When this thing started, I, like many other people, started looking into the possibility of getting groceries delivered, or at least just doing grocery pickup. At that time, all of the various options for grocery delivery were overwhelmed, so I just kept making my weekly trips to ShopRite as usual. This morning, it was raining pretty hard and I decided to check and see if grocery delivery was possible. Surprisingly, it was. ShopRite had delivery slots open, but not until the middle of the week. Whole Foods, on the other hand, had same-day slots open. So I went ahead and placed an order. I put in the order at 8 AM, for delivery between 10 AM and noon. It’s 11 AM now, and the order just arrived. The process was pretty smooth. They were out of stock on one item, though, so I guess I’m going to run over to ShopRite today anyway, at least for a quick trip. I don’t think I’ll switch over to delivery on a regular basis, but it’s nice to know that it’s an option.

This was a pretty random post, but it’s been a couple of weeks since I’ve blogged, so I thought I should gather my thoughts and write something. I may write some more later this weekend, if I get bored and/or feel the urge.


Six weeks in

I think this is the end of the sixth week of social distancing / work from home / whatever this is. I’m starting to lose track. My last post was on Easter Sunday, two weeks ago, so I thought I should check in again. I don’t have much to report. I’m still employed and still healthy.

I’d mostly avoided take-out for the first four weeks of this thing, but I started getting more adventurous last week. After six weeks without pizza, I finally decided to just go ahead and order a whole 12″ pie last night. I only intended on eating half of it, but I wound up eating the whole thing. So I’m going to have to try to eat healthier today. I’ve been doing a pretty good job of sticking to routines, including staying with pretty much the same diet I was following before this started. But I’ve actually dropped a couple of pounds, so I think there’s room for an occasional pizza in there, as long as I don’t overdo it.

I’ve been going out for morning walks on most weekdays since this thing started. Generally, I go for a walk at the same time that I would normally leave for work. I try to take a photo or two on these walks. I’ve been writing short journal entries in Day One every day, and saving a photo with the entry. Today, I took a bunch of those photos and created an album on Flickr. You can find it here. They’re mostly just random photos of flowers and trees. But the routine of going for the walk, taking a photo or two, saving it to Day One, and writing a little journal entry is one of the things that’s helping me stay sane.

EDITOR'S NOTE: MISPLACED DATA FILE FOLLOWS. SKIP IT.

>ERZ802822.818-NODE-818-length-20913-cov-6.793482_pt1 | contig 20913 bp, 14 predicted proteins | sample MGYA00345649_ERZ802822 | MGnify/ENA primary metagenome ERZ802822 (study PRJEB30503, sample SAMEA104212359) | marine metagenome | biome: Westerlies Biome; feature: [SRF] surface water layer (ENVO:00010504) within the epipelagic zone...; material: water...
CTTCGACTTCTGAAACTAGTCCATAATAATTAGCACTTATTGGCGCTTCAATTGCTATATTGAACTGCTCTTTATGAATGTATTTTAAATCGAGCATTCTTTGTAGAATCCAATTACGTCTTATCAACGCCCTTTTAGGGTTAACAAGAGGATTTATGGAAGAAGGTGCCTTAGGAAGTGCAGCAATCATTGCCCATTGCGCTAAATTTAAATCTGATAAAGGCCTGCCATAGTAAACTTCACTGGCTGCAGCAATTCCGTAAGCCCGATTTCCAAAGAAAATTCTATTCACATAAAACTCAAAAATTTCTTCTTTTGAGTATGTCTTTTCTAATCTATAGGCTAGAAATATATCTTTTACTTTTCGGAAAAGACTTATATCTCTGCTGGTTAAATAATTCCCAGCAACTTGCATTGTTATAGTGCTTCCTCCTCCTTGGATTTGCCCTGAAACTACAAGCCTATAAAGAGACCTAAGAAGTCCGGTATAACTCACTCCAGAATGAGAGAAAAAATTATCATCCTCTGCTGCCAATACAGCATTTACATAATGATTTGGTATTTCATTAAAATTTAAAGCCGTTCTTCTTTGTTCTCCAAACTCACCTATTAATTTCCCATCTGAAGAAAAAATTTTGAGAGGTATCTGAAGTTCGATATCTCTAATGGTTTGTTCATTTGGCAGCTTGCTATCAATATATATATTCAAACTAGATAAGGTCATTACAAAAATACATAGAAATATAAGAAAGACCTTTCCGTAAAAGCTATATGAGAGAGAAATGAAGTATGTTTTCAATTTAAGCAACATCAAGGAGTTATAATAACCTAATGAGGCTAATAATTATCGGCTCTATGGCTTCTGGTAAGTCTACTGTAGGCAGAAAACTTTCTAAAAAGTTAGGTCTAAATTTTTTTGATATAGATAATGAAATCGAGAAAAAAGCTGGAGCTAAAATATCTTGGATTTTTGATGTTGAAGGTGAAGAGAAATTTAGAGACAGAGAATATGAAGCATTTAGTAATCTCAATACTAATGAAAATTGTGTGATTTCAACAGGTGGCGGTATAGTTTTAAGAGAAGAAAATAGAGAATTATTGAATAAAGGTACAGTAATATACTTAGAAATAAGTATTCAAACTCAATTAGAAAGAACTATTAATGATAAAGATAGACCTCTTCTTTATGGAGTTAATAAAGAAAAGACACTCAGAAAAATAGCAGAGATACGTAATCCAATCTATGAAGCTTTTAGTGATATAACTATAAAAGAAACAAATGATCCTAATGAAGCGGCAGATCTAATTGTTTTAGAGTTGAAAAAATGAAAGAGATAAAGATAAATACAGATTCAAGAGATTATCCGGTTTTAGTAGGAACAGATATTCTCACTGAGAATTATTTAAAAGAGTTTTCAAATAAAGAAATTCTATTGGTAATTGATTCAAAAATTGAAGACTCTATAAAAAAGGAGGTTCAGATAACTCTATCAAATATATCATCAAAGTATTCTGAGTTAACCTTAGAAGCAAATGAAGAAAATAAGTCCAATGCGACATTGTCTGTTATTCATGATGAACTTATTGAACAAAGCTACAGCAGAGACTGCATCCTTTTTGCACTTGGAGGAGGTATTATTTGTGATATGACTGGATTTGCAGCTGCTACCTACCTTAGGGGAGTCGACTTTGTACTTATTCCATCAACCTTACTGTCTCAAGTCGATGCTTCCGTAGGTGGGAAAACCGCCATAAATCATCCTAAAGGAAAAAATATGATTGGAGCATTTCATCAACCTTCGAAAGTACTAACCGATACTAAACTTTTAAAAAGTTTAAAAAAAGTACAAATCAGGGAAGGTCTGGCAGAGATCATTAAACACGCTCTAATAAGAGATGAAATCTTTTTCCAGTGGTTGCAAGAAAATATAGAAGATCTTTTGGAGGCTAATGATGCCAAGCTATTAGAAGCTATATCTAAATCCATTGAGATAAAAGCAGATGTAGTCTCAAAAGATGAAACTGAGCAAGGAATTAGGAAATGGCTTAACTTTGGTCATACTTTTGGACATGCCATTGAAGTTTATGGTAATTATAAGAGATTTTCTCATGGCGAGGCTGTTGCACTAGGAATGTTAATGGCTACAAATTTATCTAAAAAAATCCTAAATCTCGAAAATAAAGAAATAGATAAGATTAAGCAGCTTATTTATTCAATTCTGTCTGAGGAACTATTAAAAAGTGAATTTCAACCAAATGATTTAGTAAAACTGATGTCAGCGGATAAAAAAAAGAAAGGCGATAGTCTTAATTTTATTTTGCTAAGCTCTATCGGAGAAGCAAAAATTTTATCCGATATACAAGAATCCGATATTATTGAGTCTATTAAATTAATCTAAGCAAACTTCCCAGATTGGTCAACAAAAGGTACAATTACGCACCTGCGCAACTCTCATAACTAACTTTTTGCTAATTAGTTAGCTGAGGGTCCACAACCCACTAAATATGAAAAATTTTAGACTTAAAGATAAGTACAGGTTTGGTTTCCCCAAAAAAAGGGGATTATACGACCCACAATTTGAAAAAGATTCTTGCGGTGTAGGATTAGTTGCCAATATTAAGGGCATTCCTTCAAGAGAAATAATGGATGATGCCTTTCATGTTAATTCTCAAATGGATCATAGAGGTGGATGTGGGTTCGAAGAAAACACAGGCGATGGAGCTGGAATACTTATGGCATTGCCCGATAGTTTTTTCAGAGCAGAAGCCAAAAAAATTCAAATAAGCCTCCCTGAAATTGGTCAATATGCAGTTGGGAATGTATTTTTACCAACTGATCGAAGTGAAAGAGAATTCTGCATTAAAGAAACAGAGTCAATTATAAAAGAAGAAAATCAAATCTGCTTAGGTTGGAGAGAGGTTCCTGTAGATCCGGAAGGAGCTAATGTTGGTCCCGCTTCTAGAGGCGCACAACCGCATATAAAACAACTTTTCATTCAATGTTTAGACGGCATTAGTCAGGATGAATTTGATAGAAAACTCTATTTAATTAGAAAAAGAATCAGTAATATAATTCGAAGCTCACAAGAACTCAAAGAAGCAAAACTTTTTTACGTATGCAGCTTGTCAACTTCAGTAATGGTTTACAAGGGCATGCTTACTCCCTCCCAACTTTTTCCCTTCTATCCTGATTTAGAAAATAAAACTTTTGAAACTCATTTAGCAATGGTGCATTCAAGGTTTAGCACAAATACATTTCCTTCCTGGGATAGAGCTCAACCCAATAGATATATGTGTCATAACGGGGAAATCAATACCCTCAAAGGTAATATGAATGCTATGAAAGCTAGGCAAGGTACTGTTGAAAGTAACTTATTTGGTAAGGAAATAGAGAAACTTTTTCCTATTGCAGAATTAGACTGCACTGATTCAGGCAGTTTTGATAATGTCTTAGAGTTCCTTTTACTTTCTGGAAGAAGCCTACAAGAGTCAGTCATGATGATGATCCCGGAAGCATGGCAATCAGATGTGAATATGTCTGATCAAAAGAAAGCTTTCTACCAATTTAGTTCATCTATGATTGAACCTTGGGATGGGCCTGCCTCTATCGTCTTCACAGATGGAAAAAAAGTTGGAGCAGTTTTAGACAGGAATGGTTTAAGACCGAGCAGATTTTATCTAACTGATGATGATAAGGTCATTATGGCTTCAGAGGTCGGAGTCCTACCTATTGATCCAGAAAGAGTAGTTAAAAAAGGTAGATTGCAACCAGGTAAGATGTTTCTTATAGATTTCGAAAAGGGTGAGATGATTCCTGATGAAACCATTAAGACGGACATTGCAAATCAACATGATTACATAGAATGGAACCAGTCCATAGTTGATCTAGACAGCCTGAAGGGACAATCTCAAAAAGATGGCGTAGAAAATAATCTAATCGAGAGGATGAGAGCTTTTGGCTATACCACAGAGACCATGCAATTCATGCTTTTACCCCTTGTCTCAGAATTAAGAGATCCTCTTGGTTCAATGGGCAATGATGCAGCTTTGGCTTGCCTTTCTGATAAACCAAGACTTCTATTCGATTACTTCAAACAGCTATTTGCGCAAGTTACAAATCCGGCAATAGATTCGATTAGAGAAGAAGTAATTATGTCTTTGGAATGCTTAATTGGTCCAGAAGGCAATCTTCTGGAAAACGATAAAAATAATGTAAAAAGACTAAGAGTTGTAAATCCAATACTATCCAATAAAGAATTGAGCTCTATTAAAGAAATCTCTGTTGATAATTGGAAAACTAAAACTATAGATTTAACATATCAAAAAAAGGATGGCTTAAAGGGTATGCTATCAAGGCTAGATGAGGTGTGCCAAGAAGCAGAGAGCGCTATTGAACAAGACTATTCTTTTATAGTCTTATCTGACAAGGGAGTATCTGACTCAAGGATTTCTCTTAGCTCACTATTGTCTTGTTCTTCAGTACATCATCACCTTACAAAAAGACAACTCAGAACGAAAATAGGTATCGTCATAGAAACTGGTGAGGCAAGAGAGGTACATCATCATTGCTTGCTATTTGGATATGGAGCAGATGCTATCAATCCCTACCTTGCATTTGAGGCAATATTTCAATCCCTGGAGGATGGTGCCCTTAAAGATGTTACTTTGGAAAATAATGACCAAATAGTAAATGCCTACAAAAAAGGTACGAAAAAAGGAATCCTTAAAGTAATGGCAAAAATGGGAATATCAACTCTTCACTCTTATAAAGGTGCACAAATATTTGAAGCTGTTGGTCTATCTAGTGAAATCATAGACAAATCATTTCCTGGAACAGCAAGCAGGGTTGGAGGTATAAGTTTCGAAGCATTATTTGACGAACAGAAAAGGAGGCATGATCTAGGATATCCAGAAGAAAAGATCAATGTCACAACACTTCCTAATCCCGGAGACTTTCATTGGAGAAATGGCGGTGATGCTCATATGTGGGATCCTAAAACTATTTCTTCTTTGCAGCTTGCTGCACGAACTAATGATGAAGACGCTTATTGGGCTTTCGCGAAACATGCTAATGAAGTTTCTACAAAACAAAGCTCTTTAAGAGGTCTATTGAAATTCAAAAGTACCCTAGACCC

So, this hasn’t been much of an update. As usual, there’s a lot of news I could link to, but I’m not really in the mood to do that right now. I’ve gotten my laundry and grocery shopping done, and went for a nice walk, so now I just want to relax for a bit.

Somerset County changes

I don’t post a lot of political stuff on this blog, but here’s an article from the Courier News that contains a few items worth noting:

  • This is the first time since 1965 that Democrats have controlled the freeholder board in Somerset County.
  • “Since the Democrats last had control, Somerset County’s population has more than doubled and the non-white population has increased from 3.2 to 32 percent.”
  • “About 70 percent of the county’s population was not alive when the Democrats last held control.”

So that seems like a pretty big change. Somerset County has certainly changed quite a lot just in the last 25 years, which is about how long I’ve been living here. I don’t know if the change in the freeholder board will actually matter much, in the grand scheme of things. But it’s an interesting change and it’s worth noting.

On a national level, it’s also been interesting to keep an eye on our new local House rep, Tom Malinowski, over the last year. He’s the first Democratic House rep we’ve had since I moved to Somerset County. I’m trying to figure out when Somerville last had a Democratic House rep, and it’s a little confusing, since we switched districts at least once. We’ve been part of the 7th district since 2000, I think, and the 7th hasn’t had a Democratic rep since 1980. Prior to that, we were in the 11th, where Rodney Frelinghuysen was the rep from 1995-2018, and the last Democratic rep was a guy who served from 1963 to 1984.

Back when Frelinghuysen was our rep, it just seemed like a given that he’d get re-elected every two years, and that was never going to change. In 2000, Michael Moore ran a ficus against him in the primary, to make a point about how House incumbents often run unopposed in primaries and how often they get re-elected. Frelinghuysen was part of a political dynasty that stretched back to 1793. (Malinowski, in contrast, was born in Poland and came to the US as a child.)